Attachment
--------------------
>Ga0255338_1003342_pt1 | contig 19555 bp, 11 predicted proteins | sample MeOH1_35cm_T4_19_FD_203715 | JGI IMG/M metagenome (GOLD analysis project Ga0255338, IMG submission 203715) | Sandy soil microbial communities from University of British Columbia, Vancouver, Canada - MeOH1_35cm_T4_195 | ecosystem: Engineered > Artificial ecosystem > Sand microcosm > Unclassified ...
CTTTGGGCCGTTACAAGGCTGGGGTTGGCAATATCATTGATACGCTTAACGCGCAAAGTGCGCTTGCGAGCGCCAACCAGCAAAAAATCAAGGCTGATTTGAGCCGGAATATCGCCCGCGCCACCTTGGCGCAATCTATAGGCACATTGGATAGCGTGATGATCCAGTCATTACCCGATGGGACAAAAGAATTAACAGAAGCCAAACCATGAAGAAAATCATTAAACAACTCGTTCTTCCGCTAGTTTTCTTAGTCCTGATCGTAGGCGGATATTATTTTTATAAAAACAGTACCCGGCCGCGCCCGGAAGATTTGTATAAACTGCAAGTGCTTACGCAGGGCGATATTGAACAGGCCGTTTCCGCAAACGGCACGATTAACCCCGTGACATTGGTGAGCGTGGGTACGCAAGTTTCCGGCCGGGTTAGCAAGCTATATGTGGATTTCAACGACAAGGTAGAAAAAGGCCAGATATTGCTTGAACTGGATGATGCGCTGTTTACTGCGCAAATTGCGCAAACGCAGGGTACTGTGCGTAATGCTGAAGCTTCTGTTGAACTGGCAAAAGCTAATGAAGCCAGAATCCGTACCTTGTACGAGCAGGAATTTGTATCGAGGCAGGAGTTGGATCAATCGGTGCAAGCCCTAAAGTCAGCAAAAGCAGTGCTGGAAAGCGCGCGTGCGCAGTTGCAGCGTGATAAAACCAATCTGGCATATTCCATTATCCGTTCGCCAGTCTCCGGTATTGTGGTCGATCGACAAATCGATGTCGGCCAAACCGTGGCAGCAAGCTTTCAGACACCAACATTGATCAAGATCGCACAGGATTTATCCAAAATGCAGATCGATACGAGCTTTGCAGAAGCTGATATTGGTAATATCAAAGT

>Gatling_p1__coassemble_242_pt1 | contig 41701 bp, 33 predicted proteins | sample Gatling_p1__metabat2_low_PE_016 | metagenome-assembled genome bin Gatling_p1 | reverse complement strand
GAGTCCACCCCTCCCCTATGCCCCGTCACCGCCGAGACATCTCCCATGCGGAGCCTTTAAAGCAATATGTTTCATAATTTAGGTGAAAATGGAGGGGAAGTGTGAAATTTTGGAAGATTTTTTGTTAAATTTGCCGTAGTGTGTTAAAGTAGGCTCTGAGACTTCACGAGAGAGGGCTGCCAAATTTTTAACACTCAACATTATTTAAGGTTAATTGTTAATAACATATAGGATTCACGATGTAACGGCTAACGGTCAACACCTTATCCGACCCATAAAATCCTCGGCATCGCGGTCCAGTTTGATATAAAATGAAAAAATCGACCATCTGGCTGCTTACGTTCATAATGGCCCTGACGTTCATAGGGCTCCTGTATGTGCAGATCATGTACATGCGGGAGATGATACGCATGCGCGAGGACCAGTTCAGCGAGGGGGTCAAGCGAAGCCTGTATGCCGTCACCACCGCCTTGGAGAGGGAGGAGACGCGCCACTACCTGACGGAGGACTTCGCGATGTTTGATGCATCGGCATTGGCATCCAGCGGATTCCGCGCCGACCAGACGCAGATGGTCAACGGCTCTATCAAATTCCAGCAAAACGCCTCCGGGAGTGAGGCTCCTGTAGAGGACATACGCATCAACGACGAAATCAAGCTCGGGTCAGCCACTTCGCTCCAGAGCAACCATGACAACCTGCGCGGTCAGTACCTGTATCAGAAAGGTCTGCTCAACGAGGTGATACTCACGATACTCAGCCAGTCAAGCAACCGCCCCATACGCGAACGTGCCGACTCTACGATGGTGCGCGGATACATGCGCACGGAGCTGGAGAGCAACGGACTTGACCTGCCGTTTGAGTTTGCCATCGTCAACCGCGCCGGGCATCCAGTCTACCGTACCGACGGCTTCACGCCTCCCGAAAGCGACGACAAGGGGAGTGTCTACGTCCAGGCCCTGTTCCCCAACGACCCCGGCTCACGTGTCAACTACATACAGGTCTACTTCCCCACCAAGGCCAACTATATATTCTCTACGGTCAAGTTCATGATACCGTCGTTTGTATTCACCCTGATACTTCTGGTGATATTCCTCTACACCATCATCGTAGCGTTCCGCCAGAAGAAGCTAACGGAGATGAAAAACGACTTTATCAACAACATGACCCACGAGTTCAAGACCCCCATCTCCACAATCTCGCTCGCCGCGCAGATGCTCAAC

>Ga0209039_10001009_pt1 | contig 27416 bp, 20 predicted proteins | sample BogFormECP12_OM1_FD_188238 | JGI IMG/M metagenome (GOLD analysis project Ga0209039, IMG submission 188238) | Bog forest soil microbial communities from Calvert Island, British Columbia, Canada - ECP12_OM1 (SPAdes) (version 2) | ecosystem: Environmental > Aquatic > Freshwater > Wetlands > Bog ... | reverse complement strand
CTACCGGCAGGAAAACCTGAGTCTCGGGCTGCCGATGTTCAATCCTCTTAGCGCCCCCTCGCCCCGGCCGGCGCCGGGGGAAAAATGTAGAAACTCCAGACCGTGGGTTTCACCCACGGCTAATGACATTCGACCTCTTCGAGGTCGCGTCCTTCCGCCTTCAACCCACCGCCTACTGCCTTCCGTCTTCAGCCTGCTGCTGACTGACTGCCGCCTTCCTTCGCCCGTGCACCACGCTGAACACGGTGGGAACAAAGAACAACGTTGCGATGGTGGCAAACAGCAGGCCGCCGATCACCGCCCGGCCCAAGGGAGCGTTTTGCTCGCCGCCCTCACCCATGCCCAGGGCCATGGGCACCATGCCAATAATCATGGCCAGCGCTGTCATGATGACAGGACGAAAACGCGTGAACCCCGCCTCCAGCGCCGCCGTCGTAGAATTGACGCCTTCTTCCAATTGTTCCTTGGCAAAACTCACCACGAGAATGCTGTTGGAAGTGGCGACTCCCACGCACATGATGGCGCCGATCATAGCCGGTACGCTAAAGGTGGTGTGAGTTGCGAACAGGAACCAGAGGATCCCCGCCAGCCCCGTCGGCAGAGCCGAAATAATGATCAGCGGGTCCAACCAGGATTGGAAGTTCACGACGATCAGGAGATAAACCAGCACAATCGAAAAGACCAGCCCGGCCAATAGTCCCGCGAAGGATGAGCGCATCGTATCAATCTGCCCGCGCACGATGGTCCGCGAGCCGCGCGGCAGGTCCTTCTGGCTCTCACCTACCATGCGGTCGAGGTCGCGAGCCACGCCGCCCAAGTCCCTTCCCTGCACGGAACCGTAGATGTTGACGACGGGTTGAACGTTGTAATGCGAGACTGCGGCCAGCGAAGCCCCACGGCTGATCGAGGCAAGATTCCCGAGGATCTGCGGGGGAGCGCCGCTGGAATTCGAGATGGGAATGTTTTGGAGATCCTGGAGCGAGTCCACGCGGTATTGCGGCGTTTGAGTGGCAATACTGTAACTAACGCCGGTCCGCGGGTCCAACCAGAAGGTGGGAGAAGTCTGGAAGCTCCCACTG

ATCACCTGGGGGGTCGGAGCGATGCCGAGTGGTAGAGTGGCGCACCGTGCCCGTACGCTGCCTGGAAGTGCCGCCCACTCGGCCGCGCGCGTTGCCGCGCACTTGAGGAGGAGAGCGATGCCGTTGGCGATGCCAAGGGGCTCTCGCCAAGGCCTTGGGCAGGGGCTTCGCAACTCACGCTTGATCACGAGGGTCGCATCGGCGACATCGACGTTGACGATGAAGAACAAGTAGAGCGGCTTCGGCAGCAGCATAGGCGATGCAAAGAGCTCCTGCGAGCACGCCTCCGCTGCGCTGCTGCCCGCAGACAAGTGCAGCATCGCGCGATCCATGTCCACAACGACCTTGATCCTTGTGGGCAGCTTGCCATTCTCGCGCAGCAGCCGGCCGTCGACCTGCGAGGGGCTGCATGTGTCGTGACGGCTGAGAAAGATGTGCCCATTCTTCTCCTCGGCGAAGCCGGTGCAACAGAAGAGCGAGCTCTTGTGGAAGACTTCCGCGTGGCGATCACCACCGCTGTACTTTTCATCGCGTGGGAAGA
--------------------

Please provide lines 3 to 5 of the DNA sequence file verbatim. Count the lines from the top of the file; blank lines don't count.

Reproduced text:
>Gatling_p1__coassemble_242_pt1 | contig 41701 bp, 33 predicted proteins | sample Gatling_p1__metabat2_low_PE_016 | metagenome-assembled genome bin Gatling_p1 | reverse complement strand
GAGTCCACCCCTCCCCTATGCCCCGTCACCGCCGAGACATCTCCCATGCGGAGCCTTTAAAGCAATATGTTTCATAATTTAGGTGAAAATGGAGGGGAAGTGTGAAATTTTGGAAGATTTTTTGTTAAATTTGCCGTAGTGTGTTAAAGTAGGCTCTGAGACTTCACGAGAGAGGGCTGCCAAATTTTTAACACTCAACATTATTTAAGGTTAATTGTTAATAACATATAGGATTCACGATGTAACGGCTAACGGTCAACACCTTATCCGACCCATAAAATCCTCGGCATCGCGGTCCAGTTTGATATAAAATGAAAAAATCGACCATCTGGCTGCTTACGTTCATAATGGCCCTGACGTTCATAGGGCTCCTGTATGTGCAGATCATGTACATGCGGGAGATGATACGCATGCGCGAGGACCAGTTCAGCGAGGGGGTCAAGCGAAGCCTGTATGCCGTCACCACCGCCTTGGAGAGGGAGGAGACGCGCCACTACCTGACGGAGGACTTCGCGATGTTTGATGCATCGGCATTGGCATCCAGCGGATTCCGCGCCGACCAGACGCAGATGGTCAACGGCTCTATCAAATTCCAGCAAAACGCCTCCGGGAGTGAGGCTCCTGTAGAGGACATACGCATCAACGACGAAATCAAGCTCGGGTCAGCCACTTCGCTCCAGAGCAACCATGACAACCTGCGCGGTCAGTACCTGTATCAGAAAGGTCTGCTCAACGAGGTGATACTCACGATACTCAGCCAGTCAAGCAACCGCCCCATACGCGAACGTGCCGACTCTACGATGGTGCGCGGATACATGCGCACGGAGCTGGAGAGCAACGGACTTGACCTGCCGTTTGAGTTTGCCATCGTCAACCGCGCCGGGCATCCAGTCTACCGTACCGACGGCTTCACGCCTCCCGAAAGCGACGACAAGGGGAGTGTCTACGTCCAGGCCCTGTTCCCCAACGACCCCGGCTCACGTGTCAACTACATACAGGTCTACTTCCCCACCAAGGCCAACTATATATTCTCTACGGTCAAGTTCATGATACCGTCGTTTGTATTCACCCTGATACTTCTGGTGATATTCCTCTACACCATCATCGTAGCGTTCCGCCAGAAGAAGCTAACGGAGATGAAAAACGACTTTATCAACAACATGACCCACGAGTTCAAGACCCCCATCTCCACAATCTCGCTCGCCGCGCAGATGCTCAAC

>Ga0209039_10001009_pt1 | contig 27416 bp, 20 predicted proteins | sample BogFormECP12_OM1_FD_188238 | JGI IMG/M metagenome (GOLD analysis project Ga0209039, IMG submission 188238) | Bog forest soil microbial communities from Calvert Island, British Columbia, Canada - ECP12_OM1 (SPAdes) (version 2) | ecosystem: Environmental > Aquatic > Freshwater > Wetlands > Bog ... | reverse complement strand